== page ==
Peter Rabbit review
What do I know about Peter Rabbit? Aside that I see that bunny in a lot of baby nurseries and Easter decorations, the character comes from a series of short stories written by Beatrix Potter. It has been a long time since I've read them, but I recall them being cautionary tales about anthropomorphic rabbits that live like people, but still rely on instinct to survive in a human world. They were also gentle stories that were never meant to be anything more then quaint. They weren’t literary masterpieces, but the characters were cute and had always been a good option for kids (little kids, like under five).
Something like Peter Rabbit falls under the same category of children's books of Richard Scary and Maurice Sendak; just simple tales of human-like animals growing up and living. There's nothing wrong with any of these. In fact, that makes them memorable for being successful children's books (which are difficult to write). While a Peter Rabbit movie is not impossible, I'd imagine bringing in a great moviemaker like Hayao Miyazaki to evolve the story of the playful bunny. But I guess we'll have to deal with this live action version of Peter Rabbit.
Some time has passed since the original stories and Peter Rabbit (played by James Corden) is now an adult who still watches over his triplet sisters, Mopsy (played by Elizabeth Debicki), Flopsy (played by Margot Robbie), and Cottontail (played by Daisy Ridley) along with his cousin Benjamin Bunny (played by Colin Moody). Peter spends his days making Mr. McGregor (played by Sam Neill) a living Hell while stealing from his vegetable garden. He and the other rabbits protected by a local artist Bea (played by Rose Byrne) who treats them like her own children.
One day, Mr. McGregor suffers a fatal heart attack, giving Peter the conclusion that their troubles are finally over. Meanwhile, McGregor's great nephew Thomas McGregor (Played by Domhnall Gleeson) is informed of his uncles death and inherits his country home. He visits the country to see his home and only wants to set it up to sell it. Before he can do that, he also seeks to get rid of Peter Rabbit to keep the "vermin" out of the garden. At the same time, he and Bea start a relationship, which doesn't sit with Peter too well. It's a battle to see who the garden belongs to; the humans or the rabbits.
The initial trailers for Peter Rabbit were some of the worst I've seen, so naturally, my expectations were pretty low. The final movie…is just what I expected; lowbrow and not representing the characters that well. I may have not read the Peter Rabbit stories in a while, but I don't remember this rabbit being this obnoxious. Not necessarily a terrible character or even one with bad morals, I found him very annoying. A lot of it has to do with James Cordon's delivery whose voice consist of pressing sandpaper against your ears for an hour and a half.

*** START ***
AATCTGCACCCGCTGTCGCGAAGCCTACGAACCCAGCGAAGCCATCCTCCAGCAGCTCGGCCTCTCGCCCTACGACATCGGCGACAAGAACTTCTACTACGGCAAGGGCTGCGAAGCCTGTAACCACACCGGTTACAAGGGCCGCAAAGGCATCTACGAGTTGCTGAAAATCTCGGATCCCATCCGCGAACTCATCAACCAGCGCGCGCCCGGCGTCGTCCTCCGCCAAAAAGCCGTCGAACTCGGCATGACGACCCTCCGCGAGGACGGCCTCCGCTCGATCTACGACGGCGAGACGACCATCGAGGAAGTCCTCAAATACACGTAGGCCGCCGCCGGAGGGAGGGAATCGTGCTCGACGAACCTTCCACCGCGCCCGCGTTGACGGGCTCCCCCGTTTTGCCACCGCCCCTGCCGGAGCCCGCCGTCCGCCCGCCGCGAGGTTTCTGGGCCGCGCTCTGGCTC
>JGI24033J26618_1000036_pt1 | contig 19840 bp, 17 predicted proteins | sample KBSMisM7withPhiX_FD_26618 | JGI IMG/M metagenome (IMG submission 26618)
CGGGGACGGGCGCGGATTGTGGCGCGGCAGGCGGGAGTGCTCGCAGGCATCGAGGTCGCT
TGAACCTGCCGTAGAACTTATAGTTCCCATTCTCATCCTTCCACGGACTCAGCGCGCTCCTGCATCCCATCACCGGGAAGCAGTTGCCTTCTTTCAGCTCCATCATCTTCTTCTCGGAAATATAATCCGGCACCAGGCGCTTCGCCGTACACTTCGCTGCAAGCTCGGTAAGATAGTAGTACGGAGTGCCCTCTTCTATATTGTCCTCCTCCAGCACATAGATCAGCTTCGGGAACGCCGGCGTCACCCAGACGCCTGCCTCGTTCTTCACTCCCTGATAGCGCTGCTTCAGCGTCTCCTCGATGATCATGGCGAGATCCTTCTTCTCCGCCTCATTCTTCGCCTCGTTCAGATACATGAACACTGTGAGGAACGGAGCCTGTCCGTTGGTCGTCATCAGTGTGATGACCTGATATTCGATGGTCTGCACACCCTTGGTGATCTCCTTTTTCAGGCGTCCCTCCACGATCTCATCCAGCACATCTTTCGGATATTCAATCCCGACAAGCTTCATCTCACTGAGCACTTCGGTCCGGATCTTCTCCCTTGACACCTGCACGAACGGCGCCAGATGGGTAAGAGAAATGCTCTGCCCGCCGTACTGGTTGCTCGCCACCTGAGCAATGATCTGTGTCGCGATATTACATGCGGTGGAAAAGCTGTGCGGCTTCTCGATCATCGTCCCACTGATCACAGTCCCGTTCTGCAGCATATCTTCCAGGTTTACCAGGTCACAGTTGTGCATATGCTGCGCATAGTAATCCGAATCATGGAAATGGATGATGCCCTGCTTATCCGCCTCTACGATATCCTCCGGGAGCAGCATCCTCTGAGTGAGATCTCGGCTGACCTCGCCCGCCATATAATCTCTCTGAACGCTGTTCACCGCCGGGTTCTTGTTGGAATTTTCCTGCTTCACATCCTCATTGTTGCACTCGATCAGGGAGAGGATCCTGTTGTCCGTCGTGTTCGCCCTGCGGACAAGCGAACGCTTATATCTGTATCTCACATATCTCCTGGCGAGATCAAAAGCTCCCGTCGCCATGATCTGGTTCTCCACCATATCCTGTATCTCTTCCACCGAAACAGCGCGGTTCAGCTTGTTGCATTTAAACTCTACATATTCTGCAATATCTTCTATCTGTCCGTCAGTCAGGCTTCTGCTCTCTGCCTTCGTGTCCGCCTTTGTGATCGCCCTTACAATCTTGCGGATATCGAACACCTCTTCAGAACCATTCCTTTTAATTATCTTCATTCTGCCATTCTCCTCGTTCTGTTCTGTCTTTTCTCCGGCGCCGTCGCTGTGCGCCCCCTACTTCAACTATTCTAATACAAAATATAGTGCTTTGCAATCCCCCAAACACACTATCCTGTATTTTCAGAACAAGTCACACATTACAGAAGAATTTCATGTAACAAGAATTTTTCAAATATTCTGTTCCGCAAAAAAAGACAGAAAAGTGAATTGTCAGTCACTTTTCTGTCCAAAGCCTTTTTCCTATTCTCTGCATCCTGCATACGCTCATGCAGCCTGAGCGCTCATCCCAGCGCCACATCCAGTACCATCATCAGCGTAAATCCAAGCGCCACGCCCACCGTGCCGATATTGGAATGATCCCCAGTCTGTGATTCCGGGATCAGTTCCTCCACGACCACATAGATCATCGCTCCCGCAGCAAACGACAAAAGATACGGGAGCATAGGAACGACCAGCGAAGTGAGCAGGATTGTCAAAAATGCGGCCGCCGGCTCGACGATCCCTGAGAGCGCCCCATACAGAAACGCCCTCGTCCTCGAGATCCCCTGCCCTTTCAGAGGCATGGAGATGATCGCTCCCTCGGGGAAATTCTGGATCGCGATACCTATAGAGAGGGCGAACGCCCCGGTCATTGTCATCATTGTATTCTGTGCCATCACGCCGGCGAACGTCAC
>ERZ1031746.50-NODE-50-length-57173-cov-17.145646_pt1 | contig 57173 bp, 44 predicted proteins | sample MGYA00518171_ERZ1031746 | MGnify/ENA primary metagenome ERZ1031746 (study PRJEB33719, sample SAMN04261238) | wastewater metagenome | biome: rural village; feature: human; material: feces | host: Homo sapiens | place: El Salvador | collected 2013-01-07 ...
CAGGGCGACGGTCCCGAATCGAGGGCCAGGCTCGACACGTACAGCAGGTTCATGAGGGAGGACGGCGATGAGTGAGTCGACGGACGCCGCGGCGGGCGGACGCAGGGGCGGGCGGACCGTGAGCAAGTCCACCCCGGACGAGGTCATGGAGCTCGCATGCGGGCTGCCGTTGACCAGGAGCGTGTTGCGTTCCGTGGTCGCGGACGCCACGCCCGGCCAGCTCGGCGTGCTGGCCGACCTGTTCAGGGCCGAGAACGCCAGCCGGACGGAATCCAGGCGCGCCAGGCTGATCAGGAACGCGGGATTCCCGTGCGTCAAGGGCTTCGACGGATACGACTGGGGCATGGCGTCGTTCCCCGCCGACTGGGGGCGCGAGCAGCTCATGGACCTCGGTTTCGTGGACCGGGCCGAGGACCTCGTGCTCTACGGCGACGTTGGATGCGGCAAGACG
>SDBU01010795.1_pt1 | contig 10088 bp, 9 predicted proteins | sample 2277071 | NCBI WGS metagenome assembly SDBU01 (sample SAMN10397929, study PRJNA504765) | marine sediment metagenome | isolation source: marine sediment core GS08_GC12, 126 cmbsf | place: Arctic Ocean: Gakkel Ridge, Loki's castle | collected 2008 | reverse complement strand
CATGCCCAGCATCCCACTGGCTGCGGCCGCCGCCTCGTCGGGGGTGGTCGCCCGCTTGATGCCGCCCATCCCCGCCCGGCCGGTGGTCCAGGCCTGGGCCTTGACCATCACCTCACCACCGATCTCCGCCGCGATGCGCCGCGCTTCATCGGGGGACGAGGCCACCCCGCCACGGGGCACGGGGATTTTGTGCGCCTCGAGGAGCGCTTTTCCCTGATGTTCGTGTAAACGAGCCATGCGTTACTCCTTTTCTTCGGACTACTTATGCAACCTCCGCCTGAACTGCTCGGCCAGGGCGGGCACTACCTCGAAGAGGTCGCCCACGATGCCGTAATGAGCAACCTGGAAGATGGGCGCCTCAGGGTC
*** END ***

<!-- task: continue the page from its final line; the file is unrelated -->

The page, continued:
It doesn't help that the tone is all over the map. Director Will Gluck (Easy A, Annie) is trying to do two things: adapt part of the stories, but to also make Peter Rabbit "hip, cool, and with it". The not only makes the movie more like a marketing ploy, but this feels like a product from the late 1990s. I swear, there's even a segment of raping birds over a Rocky-like training montage. I doubt that this is what Beatrix Potter had in mind when writing her stories.
If the animals are more like Looney Tunes characters, how do the humans hold up? Surprisingly, they are the best elements. Not only does Domhall Gleeson get some genuine laughs, but his romance with Rose Byrne was nice and romantic. I was far more interested in their story then Peter Rabbits. I think part of the problem is because I enjoyed their characters a lot, I sympathized with Thomas McGregor too much. Yeah, the movie does try to make him different from his animal hating uncle, it seems also keen on making him both a villain and a hero. While I love grey characters, his arc doesn't feel earned.
I'll give this one rabbit pie out of five. Were bound to get family movies like this every now and then. I guess Peter Rabbit had to be one of them. I certainly cannot recommend this to adults or families with older children. Like the books, this is okay for really little kids. But then again, I'd just recommend Paddington 2 or Coco again. Peter Rabbit has a lot of potential to be a sweet story, but in this complicated garden, no one is escaping.